Upcoming Resurrection Debate in the Houston Area
Here is a preview of an upcoming debate on the resurrection to be held at a Houston-area church. I have never heard of either of these debaters. From today’s Houston Chronicle.
A couple of observations:
(1) Any skeptical debater is going to have to give a convincing account that explains why the Disciples, who were clearly a dejected, demoralized, and frightened lot after the crucifixion, were back some time later fearlessly proclaiming a risen Jesus. Several became martyrs—notably both Peter and Paul—something hard to conceive if they were defending an intentional fabrication. Perhaps many have died for their lies, but the notion is stubbornly counter-intuitive for most audience members and would be a tough sell. Most of us imagine that if we were given the choice of admitting our fraud and being executed, we would spill all the beans we head.
The job here, then, is to explain how intelligent, sane, educated, and honest people might come to believe that something marvelous has happened when it did not. This is not an easy job either since much of the information is not well-known to the public at large. For instance, the influence of hallucinations and visions on history is not well known, but in ancient times, big events often turned on such experiences:
“Caesar is said to have taken orders from “voices” to invade countries. Drusus was said to have been deterred from crossing the Elbe by the sudden appearance of a woman of supernatural size. Atilla’s march on Rome was checked by the vision of an old man in priest’s raiment, who threatened his life with a drawn sword…. Constantine fought a battle in the year 312 because of hallucinations and was converted to Christianity by “voices”…. Mohammed had auditory and visual hallucinations … which were used by him in his calling as a prophet … the Christian emperor Charlemagne was thought to be directly inspired by the angels.” (F.H. Johnson, The Anatomy of Hallucinations, 1978, pp. 12-13)
Numerous other examples could be adduced. Joan of Arc heard heavenly voices calling her to save France. Martin Luther recounted that he often would confront physical manifestations of Satan. Even in 1914, the “Angels of Mons” were seen, leading the British soldiers into battle.
There is in fact a rich literature of psychological research on hallucinations, apparitions, visions, etc that may be consulted. Maybe start with Oliver Sacks’ Hallucinations.
2) Berg mentions a key point that has to be driven home again and again: There were no eyewitnesses of the purported resurrection. In fact, the only first-person report of an encounter with the risen Christ is Paul’s claim in I Corinthians 15. Allow me to quote myself on that point, from Why I am not a Christian (Secular Web):
“Paul’s claim to have encountered the risen Jesus (I Corinthians, 15:3-9 is especially important because it is very early and it is a first-person report (the only undisputed first-hand report of an encounter with the risen Jesus in the Bible). However, it is unclear whether Paul is claiming to have physically witnessed the risen Christ or whether it was a vision. The Greek text is ambiguous. Apologists have claimed that the Greek verb horao employed by Paul in verses 5-8 always refers to physical sight and not visions. However, Paul himself, in Colossians 2:18, uses the same verb to denigrate false visions. Also, as Reginald Fuller says: ‘The appearances [in I Corinthians 15:5-8] are characterized by the verb ophthe [the aorist passive form of horao] literally ‘was seen’ … but when used with the dative, ‘appeared.'” Fuller notes that this verb is used in the Septuagint (the Greek translation of the OT) to describe theophanies and the appearance of angels. He comments on the angelic appearances:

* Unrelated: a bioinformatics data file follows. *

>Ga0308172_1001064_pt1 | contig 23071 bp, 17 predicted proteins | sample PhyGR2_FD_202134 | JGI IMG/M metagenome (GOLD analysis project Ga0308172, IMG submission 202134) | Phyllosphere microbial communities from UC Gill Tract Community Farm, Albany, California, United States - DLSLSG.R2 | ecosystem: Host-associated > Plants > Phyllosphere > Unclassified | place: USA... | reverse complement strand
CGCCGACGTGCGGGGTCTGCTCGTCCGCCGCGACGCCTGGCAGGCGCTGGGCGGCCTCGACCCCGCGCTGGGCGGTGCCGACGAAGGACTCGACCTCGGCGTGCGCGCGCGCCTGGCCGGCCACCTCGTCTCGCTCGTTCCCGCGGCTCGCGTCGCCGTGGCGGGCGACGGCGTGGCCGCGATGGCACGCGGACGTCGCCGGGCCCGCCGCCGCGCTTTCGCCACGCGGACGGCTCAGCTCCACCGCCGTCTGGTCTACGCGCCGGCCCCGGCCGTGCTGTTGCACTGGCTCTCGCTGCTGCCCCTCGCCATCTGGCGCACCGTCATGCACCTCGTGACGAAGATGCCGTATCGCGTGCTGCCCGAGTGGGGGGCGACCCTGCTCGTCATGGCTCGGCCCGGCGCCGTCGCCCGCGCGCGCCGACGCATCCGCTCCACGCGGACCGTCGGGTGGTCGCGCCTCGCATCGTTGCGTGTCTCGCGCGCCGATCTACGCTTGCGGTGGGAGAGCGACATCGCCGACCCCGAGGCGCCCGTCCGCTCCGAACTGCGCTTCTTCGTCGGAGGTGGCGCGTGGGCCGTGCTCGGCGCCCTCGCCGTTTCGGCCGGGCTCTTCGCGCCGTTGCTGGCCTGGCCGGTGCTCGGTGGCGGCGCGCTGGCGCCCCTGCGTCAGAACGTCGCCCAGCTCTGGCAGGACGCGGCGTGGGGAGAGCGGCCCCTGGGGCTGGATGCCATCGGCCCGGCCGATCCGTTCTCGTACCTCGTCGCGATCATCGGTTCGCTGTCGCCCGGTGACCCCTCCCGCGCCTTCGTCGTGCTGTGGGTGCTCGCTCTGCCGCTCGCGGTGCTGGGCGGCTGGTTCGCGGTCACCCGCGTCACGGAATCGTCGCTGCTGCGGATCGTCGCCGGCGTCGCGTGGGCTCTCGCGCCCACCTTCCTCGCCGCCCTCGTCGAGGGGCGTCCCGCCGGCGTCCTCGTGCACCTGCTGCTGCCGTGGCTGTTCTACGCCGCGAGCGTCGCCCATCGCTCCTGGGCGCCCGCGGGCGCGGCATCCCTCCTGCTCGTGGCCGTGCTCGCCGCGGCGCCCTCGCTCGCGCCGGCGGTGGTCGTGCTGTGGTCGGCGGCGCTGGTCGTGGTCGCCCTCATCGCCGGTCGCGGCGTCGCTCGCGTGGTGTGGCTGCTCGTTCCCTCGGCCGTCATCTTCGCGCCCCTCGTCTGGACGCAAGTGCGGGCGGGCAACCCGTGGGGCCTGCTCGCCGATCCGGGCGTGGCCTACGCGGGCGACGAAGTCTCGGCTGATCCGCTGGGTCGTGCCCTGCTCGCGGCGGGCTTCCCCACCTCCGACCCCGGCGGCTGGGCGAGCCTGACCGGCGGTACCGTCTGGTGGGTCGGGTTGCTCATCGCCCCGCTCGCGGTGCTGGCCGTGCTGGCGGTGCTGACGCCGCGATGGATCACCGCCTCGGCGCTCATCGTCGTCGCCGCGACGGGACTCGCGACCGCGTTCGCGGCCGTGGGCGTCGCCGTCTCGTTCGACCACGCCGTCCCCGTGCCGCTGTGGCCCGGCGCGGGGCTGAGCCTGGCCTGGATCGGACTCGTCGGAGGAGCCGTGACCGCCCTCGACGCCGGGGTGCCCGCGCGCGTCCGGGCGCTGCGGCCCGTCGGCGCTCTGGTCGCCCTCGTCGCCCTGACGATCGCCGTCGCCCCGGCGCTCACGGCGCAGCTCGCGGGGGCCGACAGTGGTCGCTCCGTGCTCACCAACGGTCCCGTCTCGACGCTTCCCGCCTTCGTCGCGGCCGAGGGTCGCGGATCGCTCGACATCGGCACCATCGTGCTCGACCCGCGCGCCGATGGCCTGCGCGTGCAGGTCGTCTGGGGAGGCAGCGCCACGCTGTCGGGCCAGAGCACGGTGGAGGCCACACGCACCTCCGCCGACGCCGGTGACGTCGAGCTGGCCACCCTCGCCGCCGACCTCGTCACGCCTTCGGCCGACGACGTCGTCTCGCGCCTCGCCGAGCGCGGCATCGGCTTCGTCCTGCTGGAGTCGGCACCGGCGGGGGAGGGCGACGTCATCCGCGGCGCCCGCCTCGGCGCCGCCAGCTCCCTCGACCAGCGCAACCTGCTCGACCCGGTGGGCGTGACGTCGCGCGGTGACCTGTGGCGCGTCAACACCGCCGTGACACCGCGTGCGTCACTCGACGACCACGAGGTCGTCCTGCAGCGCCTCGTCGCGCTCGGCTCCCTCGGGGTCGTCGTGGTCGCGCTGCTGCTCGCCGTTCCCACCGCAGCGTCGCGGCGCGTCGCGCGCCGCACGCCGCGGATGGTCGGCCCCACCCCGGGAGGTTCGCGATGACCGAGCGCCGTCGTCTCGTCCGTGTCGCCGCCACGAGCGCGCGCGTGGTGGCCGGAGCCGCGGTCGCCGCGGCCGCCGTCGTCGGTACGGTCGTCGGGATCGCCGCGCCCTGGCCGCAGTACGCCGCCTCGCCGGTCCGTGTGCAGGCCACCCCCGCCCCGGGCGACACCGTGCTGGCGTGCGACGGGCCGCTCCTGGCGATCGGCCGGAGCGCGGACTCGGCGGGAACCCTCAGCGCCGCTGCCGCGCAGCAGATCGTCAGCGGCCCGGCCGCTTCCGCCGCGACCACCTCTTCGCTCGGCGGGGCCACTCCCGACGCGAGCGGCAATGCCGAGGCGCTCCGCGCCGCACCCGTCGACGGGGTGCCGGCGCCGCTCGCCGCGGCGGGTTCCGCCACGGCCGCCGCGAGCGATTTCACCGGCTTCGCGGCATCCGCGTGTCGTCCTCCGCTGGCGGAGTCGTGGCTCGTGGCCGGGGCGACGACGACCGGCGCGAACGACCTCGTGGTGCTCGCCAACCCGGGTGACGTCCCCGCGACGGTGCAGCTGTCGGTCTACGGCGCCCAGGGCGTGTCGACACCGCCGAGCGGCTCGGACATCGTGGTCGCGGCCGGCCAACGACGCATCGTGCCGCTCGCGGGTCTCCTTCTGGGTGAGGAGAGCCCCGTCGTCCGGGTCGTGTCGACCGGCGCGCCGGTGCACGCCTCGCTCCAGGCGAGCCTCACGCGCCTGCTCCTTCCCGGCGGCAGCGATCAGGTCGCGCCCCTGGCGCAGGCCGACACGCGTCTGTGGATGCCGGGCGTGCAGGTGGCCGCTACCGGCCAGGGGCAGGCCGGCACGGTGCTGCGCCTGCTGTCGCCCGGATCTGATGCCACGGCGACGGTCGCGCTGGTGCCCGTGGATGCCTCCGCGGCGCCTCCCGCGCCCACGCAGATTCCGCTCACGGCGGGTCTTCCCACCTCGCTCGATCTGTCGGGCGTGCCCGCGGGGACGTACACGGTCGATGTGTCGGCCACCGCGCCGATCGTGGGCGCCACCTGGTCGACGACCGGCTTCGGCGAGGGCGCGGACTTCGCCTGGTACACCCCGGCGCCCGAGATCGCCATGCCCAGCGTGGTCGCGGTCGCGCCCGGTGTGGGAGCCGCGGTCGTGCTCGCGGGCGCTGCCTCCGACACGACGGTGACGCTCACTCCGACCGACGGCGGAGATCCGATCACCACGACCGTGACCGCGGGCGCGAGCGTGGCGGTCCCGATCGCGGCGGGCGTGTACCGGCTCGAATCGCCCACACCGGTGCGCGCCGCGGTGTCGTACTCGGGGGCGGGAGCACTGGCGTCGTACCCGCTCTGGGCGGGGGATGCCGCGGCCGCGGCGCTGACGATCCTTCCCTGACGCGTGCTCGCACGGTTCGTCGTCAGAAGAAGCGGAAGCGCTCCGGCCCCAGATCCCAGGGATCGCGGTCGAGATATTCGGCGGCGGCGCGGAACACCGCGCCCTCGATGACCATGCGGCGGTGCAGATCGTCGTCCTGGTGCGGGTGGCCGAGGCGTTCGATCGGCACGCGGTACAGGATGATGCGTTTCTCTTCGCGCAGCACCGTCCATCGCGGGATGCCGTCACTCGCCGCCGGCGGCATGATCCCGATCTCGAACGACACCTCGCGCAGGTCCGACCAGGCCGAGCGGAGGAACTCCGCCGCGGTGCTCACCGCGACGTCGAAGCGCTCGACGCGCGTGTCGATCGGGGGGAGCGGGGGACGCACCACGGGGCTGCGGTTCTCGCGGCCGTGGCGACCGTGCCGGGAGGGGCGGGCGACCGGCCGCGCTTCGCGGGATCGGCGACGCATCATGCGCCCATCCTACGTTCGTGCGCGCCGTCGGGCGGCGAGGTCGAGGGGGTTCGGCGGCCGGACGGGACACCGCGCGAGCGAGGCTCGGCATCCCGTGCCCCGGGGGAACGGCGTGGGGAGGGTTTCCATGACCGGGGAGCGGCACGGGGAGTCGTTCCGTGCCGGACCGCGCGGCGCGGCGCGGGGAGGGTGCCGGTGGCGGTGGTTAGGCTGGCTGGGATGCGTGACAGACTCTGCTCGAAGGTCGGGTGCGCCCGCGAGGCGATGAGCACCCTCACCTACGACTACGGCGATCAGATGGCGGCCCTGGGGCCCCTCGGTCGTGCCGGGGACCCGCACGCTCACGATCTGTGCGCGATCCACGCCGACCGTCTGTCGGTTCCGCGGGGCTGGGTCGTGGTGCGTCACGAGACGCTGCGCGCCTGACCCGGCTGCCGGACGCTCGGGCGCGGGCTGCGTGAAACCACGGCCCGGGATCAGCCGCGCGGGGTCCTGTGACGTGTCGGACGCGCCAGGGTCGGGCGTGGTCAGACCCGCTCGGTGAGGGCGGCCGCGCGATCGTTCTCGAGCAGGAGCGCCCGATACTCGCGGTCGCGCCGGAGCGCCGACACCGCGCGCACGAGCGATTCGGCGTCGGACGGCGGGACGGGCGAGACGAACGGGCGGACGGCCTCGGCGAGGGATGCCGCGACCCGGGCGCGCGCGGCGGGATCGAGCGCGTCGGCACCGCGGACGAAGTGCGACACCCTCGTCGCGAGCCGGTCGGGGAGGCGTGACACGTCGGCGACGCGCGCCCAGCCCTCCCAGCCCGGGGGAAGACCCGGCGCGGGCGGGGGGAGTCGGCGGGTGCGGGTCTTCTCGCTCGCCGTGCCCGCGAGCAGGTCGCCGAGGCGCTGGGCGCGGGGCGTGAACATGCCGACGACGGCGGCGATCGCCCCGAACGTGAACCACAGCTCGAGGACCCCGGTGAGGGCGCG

‘The emphasis rests on the revelatory initiative of the angel of God, who desires to make himself manifest, not upon the experience of the recipient. Thus the question as to how they see, whether with the physical eye or with the eye of the mind or the spirit, is left undetermined and unemphasized; it lies entirely outside the horizon of interest.’” (Fuller, The Formation of the Resurrection Narratives, 1971, p. 30)
In short, we have no first-hand report of the resurrection itself. Nobody claims to have been there when Jesus emerged from the tomb. Further, the only undisputed first-hand report of an encounter with the risen Christ is Paul’s, which seems to have been a visionary or hallucinatory experience. All other reports are second or third hand at least, and were first recorded in the form that we now have them decades after the purported events. As Berg puts it:
“Would you believe a 100-year old story about a group of religious fanatics in some backwater having extended conversations with a ghost because somebody this year decided to write it down?”